'92 Taurus Wagon Not Turning Over

The history is: 1+ month ago the car started acting up; about every 4th time it wouldn't turn over, though the lights and other electrical stuff worked. There was corrosion on the battery terminals, so I concluded
that either they weren't getting good contact, or that the battery was going <no starts seemed to occur after the car had been driven a couple of places>. Cleaned battery terminals and problem went away for several days. Re-occured, so I bought new battery. Problem could be worked around by thumping the terminals <not too hard>. Didn't have a chance to put new battery in <too busy>, and then the problem went away completly, so last week I took the battery back <needed the money>. Yesterday problem returned. Car didn't crank; rapped smartly on top of the battery leads with fist, car started normally. Today car wouldn't turn over for wife, her messing with terminals didn't fix. When I got home I rapped on the terminals again and the car cranked weakly, then started. Next time I shut it off it wouldn't crank at all. Cleaned terminals again, no crank. Replaced battery, still no crank. All electrics working, radio, headlights, etc. Headlights do not dim when attempting to crank. Both batteries show 12+ volts. When attempting to start I can hear the solenoid clicking, but the starter motor doesn't engage. Rapping on both with pliers improved reaction to crank attempt marginally <*click* to *click-errrrrrrr*- no crank though. I'm going to pull the starter to have it tested as soon as the hurricane lets me, but as this is my first Ford, I wanted to poll the experts to see if there is something else that might be going on? Ignition modules? Starter relays? What is confusing me is that if it's the starter, why did messing with the battery make any difference, unless it's the leads themselves? Seems to me the negative clamp is a little sloppy, and even when cranked tight doesn't seem to grab much of the post, but even so, it's nice and tight- I've seen much worse work fine.
Sorry for the long post, any help appreciated.
Dragon
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Your cables might be corroded, might check the voltage on the posts during attempted cranking, if it barely changes then you should move towards the starter following the cables to their terminus.

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Voltage drops about 3/10's, not nearly what it should, IMO. I've checked the other ends of the cables and all of those connectors are tight and undamaged. I did notice that the starter, which sits on the front of the engine, has a lot of dirt build up, leading me to wonder if it's also getting a lot of water in it <lotsa rain here in PA over the last few months>.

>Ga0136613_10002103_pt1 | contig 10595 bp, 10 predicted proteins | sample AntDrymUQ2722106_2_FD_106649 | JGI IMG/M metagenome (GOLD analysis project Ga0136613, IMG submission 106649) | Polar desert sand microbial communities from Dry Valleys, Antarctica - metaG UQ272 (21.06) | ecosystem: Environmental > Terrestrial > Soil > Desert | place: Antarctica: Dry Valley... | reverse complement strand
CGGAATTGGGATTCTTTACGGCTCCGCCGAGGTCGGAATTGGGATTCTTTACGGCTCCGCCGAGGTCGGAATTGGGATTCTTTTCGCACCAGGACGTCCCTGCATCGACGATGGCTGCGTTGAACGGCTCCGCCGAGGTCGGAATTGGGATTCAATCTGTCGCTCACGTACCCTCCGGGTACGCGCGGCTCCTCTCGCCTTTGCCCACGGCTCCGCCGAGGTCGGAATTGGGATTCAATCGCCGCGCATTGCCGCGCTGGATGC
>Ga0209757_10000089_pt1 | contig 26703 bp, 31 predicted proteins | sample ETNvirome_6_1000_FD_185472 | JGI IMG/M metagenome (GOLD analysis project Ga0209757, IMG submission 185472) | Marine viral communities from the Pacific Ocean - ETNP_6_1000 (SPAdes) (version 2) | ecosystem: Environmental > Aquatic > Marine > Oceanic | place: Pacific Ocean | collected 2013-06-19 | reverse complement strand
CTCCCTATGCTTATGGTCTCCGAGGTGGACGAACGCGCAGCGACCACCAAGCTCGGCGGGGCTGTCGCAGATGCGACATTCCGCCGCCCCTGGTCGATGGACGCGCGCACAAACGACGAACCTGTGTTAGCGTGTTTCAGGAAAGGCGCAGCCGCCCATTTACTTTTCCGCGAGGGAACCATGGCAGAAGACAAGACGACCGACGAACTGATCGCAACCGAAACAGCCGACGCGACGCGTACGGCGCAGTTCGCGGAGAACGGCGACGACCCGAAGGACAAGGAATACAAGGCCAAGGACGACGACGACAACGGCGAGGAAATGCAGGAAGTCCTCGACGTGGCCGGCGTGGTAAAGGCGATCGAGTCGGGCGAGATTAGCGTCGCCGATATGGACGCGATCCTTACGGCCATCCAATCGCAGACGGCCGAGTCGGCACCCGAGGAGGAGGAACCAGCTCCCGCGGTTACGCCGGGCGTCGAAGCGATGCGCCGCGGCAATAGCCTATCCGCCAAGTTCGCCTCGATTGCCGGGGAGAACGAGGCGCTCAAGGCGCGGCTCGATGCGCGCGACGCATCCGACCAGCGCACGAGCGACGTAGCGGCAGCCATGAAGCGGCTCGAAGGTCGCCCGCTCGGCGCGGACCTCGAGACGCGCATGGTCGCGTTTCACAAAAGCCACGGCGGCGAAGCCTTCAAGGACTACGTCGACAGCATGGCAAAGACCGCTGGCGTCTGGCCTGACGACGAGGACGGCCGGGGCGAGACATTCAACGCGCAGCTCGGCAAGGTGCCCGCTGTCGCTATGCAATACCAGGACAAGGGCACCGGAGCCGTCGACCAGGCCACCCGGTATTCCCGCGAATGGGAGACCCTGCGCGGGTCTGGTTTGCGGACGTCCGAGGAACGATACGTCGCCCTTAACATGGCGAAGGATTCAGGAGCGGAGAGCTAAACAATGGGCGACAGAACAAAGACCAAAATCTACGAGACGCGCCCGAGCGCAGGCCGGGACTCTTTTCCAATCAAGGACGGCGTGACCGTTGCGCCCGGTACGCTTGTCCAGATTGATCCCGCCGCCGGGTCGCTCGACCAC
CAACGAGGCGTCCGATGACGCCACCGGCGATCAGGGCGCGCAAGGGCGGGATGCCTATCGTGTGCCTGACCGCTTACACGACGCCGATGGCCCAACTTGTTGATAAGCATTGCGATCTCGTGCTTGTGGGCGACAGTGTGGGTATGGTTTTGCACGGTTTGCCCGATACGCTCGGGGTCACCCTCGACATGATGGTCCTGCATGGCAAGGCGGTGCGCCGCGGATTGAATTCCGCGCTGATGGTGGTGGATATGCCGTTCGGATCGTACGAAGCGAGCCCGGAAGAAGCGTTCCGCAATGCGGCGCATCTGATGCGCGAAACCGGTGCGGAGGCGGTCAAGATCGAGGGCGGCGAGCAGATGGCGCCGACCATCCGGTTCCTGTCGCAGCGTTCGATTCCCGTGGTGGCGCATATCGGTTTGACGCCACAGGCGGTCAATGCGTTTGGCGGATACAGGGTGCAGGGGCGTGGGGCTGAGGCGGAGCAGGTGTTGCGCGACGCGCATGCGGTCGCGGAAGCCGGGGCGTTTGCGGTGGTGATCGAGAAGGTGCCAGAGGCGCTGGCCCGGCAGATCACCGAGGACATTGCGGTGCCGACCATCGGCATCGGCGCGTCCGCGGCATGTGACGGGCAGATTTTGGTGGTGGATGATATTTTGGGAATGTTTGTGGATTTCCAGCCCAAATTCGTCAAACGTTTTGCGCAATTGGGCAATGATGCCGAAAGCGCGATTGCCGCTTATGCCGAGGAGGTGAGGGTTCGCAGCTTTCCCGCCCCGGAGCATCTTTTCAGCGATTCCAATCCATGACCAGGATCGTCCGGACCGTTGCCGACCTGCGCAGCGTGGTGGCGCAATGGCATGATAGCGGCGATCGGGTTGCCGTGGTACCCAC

Thanks for your help.
On Thu, 18 Sep 2003 05:06:11 GMT, "The Bathtub Admiral"

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snipped-for-privacy@specified.com wrote:

stay with the battery, thats the problem, forget about the starter for now: go to auto zone and buy a $1.98 battery terminal brush.. then take off the battery terminals and use the battery terminal brush to clean up the inside of the terminal and the top of the post of the battery where the termnials are attached.. Hitting on them with Pliers is not gonna correct the problem(even if it gets it to start). put the terminals back on and the problem is gone... pretty good fix for $2.00. or you might just need two new battery terminals(cost about $1.98 each)....
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Battery post brush was the first thing I bought, brought terminals and posts to a shine each time I cleaned them. Clamps currently installed with felt washers underneath them, and anti-corrosive applied to exterior of clamps and posts <not at mating surfaces>. I was looking for some dielectric grease to put on the posts but Wal-mart didn't sell any. Do you think that might help?
Thanks for your help.

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The problem could be the solenoid contacts are not making a good contact or a bad connection or cable. To check the connections I always disable the ignition so the car will not start. Have someone start the car and check for voltage drop at differnt places until you find the problem. A voltmeter or a multimeter set to voltage setting will tell you the difference in voltage between two points. You have to have the ciruit under load (have someone hit the starter). These are good articles that explain how to check for voltage drops:
http://www.labscopes.com/pg08.htm
http://www.fluke.com/application_notes/automotive/circuit.asp?AGID=1&SID 3
wrote:

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Sounds like the solenoid to me. It's a fifteen dollar part. If it isn't the source of the current problem, at eleven years it was getting ready to be the source of some problem.
snipped-for-privacy@specified.com wrote:

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Thanks to all who responded- I removed the starter this morning and took it apart looking for obvious defects. I didn't need to look much further than the hunks of copper that fell out of it when I seperated the casing halves- 2 rotor brushes were wiped completly out, and one rotor bar was melted and torn out of it's mounting.
New starter in and it works fine now.
Dragon
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